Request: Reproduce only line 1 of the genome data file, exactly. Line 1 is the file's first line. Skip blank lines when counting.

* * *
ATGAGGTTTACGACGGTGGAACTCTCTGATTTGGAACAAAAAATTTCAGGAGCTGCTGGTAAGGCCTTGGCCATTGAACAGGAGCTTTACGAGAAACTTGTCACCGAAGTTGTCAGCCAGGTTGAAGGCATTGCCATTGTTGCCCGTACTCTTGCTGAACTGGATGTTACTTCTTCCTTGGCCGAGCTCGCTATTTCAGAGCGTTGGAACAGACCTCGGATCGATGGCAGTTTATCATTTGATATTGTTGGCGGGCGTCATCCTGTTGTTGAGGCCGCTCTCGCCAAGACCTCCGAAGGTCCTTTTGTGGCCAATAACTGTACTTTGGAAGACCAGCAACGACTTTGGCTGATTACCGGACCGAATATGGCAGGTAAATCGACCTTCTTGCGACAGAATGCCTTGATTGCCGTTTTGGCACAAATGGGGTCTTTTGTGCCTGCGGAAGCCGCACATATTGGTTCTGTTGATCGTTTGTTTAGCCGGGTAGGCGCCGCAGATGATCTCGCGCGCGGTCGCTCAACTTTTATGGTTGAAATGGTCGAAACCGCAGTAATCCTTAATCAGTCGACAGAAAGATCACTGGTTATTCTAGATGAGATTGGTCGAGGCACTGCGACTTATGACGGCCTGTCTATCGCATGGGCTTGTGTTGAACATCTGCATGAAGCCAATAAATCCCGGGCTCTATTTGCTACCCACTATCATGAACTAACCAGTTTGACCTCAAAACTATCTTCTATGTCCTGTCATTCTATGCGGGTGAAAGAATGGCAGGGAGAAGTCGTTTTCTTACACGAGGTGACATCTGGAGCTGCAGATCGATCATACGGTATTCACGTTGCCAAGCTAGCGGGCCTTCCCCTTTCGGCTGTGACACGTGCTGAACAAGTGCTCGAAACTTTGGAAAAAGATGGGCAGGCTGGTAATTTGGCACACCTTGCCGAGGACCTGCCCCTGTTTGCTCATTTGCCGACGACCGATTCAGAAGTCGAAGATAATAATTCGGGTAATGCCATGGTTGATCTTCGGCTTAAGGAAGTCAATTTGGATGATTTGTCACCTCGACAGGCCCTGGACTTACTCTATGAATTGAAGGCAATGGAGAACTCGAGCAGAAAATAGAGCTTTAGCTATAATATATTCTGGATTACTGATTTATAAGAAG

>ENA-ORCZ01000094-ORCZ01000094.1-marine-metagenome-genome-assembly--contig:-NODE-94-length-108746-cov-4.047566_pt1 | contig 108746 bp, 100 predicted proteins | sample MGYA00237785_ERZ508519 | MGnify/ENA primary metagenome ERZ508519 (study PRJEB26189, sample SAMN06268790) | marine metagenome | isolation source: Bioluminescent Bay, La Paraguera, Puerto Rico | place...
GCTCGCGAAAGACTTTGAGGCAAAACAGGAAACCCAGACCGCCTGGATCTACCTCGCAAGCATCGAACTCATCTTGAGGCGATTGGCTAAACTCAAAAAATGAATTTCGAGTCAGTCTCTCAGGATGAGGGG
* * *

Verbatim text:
ATGAGGTTTACGACGGTGGAACTCTCTGATTTGGAACAAAAAATTTCAGGAGCTGCTGGTAAGGCCTTGGCCATTGAACAGGAGCTTTACGAGAAACTTGTCACCGAAGTTGTCAGCCAGGTTGAAGGCATTGCCATTGTTGCCCGTACTCTTGCTGAACTGGATGTTACTTCTTCCTTGGCCGAGCTCGCTATTTCAGAGCGTTGGAACAGACCTCGGATCGATGGCAGTTTATCATTTGATATTGTTGGCGGGCGTCATCCTGTTGTTGAGGCCGCTCTCGCCAAGACCTCCGAAGGTCCTTTTGTGGCCAATAACTGTACTTTGGAAGACCAGCAACGACTTTGGCTGATTACCGGACCGAATATGGCAGGTAAATCGACCTTCTTGCGACAGAATGCCTTGATTGCCGTTTTGGCACAAATGGGGTCTTTTGTGCCTGCGGAAGCCGCACATATTGGTTCTGTTGATCGTTTGTTTAGCCGGGTAGGCGCCGCAGATGATCTCGCGCGCGGTCGCTCAACTTTTATGGTTGAAATGGTCGAAACCGCAGTAATCCTTAATCAGTCGACAGAAAGATCACTGGTTATTCTAGATGAGATTGGTCGAGGCACTGCGACTTATGACGGCCTGTCTATCGCATGGGCTTGTGTTGAACATCTGCATGAAGCCAATAAATCCCGGGCTCTATTTGCTACCCACTATCATGAACTAACCAGTTTGACCTCAAAACTATCTTCTATGTCCTGTCATTCTATGCGGGTGAAAGAATGGCAGGGAGAAGTCGTTTTCTTACACGAGGTGACATCTGGAGCTGCAGATCGATCATACGGTATTCACGTTGCCAAGCTAGCGGGCCTTCCCCTTTCGGCTGTGACACGTGCTGAACAAGTGCTCGAAACTTTGGAAAAAGATGGGCAGGCTGGTAATTTGGCACACCTTGCCGAGGACCTGCCCCTGTTTGCTCATTTGCCGACGACCGATTCAGAAGTCGAAGATAATAATTCGGGTAATGCCATGGTTGATCTTCGGCTTAAGGAAGTCAATTTGGATGATTTGTCACCTCGACAGGCCCTGGACTTACTCTATGAATTGAAGGCAATGGAGAACTCGAGCAGAAAATAGAGCTTTAGCTATAATATATTCTGGATTACTGATTTATAAGAAG